What is a patent?
A patent for an invention is a grant of property rights by the U.S. Government through the U.S. Patent and Trademark Office. The patent grant excludes others from making, using, or selling the invention in the United States. A utility or plant patent term is 20 years from the earliest effective U.S. filing date, subject to the payment of appropriate maintenance fees for a utility patent. A design patent term is 14 years from patent grant. Maintenance fees are not required for design or plant patents. The right conferred by the patent grant extends throughout the United States. The terms “Patent Pending” and “Patent Applied For” are used to inform the public that an application for a patent has been filed. Patent protection does not start until the actual grant of a patent. Marking of an article as patented, when it is not, is illegal and subject to penalty.
How much does it cost to get a patent?
In addition to professional fees for patent services, USPTO fees vary depending on the type of patent application you submit. Fees may also vary according to the way you “claim” your invention.
There are three basic fees for utility patents:
- The filing fee, which is non-refundable whether or not a patent is granted. (This is the cost to have your invention “examined” by the US Patent and Trademark Office);
- The issue fee (you pay this only if your application is allowed); and
- Maintenance fees (paid at 3.5, 7.5, and 11.5 years after your patent is granted – these fees “maintain” your legal protection).
Additional USPTO fees may be required during the course of patent prosecution.
What can be patented in the USA?
What can be patented – utility patents are provided for a new, nonobvious and useful:
- Article of manufacture
- Composition of matter
- Improvement of any of the above
Note: In addition to utility patents, encompassing one of the categories above, patent protection is available for (1) ornamental design of an article of manufacture or (2) asexually reproduced plant varieties by design and plant patents.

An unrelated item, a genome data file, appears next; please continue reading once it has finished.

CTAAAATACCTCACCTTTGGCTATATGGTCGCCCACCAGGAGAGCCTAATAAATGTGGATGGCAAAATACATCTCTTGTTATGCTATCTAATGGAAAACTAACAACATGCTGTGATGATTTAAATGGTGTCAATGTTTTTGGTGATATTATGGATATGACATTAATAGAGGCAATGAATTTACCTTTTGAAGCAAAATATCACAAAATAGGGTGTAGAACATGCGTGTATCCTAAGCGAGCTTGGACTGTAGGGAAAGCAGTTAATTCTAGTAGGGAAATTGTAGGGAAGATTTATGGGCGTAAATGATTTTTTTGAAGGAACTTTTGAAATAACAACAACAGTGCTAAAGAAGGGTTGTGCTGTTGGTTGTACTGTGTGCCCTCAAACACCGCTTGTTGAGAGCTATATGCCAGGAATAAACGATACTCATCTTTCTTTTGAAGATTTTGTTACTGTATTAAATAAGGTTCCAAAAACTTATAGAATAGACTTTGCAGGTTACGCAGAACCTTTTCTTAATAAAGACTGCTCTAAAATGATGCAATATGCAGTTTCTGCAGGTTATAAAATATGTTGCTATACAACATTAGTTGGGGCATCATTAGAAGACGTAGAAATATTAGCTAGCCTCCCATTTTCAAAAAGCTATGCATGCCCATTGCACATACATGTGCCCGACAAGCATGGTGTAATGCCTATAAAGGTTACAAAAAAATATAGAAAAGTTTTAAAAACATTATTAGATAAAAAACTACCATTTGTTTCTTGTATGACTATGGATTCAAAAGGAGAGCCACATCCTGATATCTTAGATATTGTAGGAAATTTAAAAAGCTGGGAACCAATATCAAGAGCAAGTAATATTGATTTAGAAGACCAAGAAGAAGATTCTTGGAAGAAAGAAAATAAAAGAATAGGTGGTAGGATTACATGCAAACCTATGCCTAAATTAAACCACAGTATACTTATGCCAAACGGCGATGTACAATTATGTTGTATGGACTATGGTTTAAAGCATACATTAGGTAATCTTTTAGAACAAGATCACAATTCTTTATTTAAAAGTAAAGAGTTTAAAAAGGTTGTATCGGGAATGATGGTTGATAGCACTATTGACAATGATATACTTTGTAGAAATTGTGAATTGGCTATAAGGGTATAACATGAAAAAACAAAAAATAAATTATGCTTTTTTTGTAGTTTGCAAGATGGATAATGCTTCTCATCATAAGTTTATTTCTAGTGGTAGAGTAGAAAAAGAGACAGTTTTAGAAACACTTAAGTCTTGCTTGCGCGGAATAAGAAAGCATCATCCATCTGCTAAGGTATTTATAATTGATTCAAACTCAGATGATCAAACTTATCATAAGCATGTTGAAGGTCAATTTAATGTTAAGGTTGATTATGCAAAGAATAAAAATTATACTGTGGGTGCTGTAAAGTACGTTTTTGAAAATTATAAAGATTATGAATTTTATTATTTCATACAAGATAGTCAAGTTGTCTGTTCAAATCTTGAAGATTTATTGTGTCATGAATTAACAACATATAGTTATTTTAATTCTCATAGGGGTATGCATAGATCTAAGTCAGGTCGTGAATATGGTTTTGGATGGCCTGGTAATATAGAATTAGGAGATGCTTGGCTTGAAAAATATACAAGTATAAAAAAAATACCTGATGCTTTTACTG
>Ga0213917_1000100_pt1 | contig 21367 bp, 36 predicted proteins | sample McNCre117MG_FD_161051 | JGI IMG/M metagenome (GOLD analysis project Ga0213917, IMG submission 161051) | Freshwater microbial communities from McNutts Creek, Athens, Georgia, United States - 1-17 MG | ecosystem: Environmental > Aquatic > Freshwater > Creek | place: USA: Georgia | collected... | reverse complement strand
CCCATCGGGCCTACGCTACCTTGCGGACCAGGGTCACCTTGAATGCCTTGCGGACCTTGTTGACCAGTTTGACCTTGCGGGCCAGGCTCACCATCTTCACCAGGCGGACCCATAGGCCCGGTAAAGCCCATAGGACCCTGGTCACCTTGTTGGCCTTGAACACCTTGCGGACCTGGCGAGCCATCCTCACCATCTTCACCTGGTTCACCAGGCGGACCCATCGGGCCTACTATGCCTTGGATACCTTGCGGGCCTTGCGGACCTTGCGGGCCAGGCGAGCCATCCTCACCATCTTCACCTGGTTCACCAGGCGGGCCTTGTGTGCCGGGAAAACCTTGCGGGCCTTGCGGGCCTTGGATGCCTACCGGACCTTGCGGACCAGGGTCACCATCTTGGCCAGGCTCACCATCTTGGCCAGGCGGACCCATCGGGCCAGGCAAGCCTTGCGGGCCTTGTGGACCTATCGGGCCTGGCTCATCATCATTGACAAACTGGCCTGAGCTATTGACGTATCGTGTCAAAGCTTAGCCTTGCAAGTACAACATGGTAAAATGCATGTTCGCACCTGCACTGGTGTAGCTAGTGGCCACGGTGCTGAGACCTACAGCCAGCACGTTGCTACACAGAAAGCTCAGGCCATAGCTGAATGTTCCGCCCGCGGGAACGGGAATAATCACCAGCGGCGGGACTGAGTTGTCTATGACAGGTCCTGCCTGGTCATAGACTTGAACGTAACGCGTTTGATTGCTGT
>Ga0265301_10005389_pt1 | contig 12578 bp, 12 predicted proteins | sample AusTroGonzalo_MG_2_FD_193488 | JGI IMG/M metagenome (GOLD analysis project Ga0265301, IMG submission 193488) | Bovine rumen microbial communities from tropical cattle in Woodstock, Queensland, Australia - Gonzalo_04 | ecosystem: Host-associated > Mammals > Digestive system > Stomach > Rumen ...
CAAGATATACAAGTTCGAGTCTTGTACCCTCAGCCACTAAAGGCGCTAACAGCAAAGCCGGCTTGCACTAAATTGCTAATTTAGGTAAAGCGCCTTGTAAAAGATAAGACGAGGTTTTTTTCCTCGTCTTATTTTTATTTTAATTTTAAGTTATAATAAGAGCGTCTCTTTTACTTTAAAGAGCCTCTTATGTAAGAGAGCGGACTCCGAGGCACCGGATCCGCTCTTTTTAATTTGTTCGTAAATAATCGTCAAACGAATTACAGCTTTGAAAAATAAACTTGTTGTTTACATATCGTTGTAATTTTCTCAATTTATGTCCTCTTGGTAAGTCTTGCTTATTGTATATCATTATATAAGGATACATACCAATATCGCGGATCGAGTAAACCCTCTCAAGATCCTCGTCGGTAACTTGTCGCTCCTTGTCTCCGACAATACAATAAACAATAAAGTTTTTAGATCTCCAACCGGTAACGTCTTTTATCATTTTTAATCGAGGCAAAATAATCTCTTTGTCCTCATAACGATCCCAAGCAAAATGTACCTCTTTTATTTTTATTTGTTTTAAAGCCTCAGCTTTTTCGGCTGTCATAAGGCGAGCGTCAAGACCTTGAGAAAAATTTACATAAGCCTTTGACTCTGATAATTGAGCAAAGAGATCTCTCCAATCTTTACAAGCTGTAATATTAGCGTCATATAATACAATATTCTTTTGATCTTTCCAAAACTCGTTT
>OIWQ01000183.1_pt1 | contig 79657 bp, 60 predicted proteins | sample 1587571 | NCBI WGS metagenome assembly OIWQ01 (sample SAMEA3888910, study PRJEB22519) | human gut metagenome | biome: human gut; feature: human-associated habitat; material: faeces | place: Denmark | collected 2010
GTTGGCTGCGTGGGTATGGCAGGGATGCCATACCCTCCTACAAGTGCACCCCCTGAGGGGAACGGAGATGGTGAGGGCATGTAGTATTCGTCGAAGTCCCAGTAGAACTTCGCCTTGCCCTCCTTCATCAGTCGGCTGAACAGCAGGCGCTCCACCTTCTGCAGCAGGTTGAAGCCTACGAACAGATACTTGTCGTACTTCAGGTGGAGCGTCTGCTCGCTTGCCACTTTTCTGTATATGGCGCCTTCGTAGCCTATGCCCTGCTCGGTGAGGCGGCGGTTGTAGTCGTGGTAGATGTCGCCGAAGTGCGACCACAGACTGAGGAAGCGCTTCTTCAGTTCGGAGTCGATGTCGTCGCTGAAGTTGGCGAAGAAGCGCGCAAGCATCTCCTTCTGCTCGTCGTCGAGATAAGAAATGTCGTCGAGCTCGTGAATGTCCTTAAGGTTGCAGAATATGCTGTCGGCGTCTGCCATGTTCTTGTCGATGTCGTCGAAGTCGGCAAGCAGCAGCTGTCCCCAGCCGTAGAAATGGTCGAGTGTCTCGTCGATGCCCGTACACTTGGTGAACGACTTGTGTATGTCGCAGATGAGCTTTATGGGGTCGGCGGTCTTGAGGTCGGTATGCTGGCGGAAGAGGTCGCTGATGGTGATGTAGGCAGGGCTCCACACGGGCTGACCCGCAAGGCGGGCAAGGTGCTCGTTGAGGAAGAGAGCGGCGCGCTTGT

What cannot be patented:
- Laws of nature
- Physical phenomena
- Abstract ideas
- Literary, dramatic, musical, and artistic works (these can be Copyright protected). Go to the Copyright Office .
- Inventions which are:
- Not useful (such as perpetual motion machines); or
- Offensive to public morality
Is there such thing as an “International Patent?”
No. In order to protect your invention in multiple countries you have a few options:
- Direct or Paris route: You can directly file separate patent applications at the same time in all of the countries in which you would like to protect your invention (for some countries, regional patents may be available) or, having filed in a Paris Convention country (one of the Member States of the Paris Convention for the Protection of Industrial Property), then file separate patent applications in other Paris Convention countries within 12 months from the filing date of that first patent application, giving you the benefit in all those countries of claiming the filing date of the first application; or
- PCT route: You can file an application under the PCT, directly or within the 12-month period provided for by the Paris Convention from the filing date of a first application, which is valid in all Contracting States of the PCT and, therefore, simpler, easier and more cost-effective than both, direct or Paris route filings.
The PCT is an international treaty with more than 145 Contracting States. The PCT makes it possible to seek patent protection for an invention simultaneously in a large number of countries by filing a single “international” patent application instead of filing several separate national or regional patent applications. The granting of patents remains under the control of the national or regional patent Offices in what is called the “national phase.”
The timing of the PCT is key. You have, in most cases, up to an additional 18 months from the time you file the PCT application (or usually 30 months* from the filing date of the initial patent application of which you claim priority) before you have to begin the national phase procedures with individual patent Offices and to fulfill the national requirements. This additional time can be useful for evaluating the chances of obtaining patents and exploiting your invention commercially in the countries in which you plan to pursue patent protection, and for assessing both the technical value of your invention and the continued need for protection in those countries. In the national phase, each patent Office is responsible for examining your application in accordance with national or regional patent laws, regulations and practices. Thus the time for the examination and grant of a patent varies across these national patent Offices.
*It is important to note that under the PCT you do not have to wait for the expiration of 30 months from the earliest filing date of your US patent application (“priority date”) before you enter the national phase – you can always request an early entry into the national phase.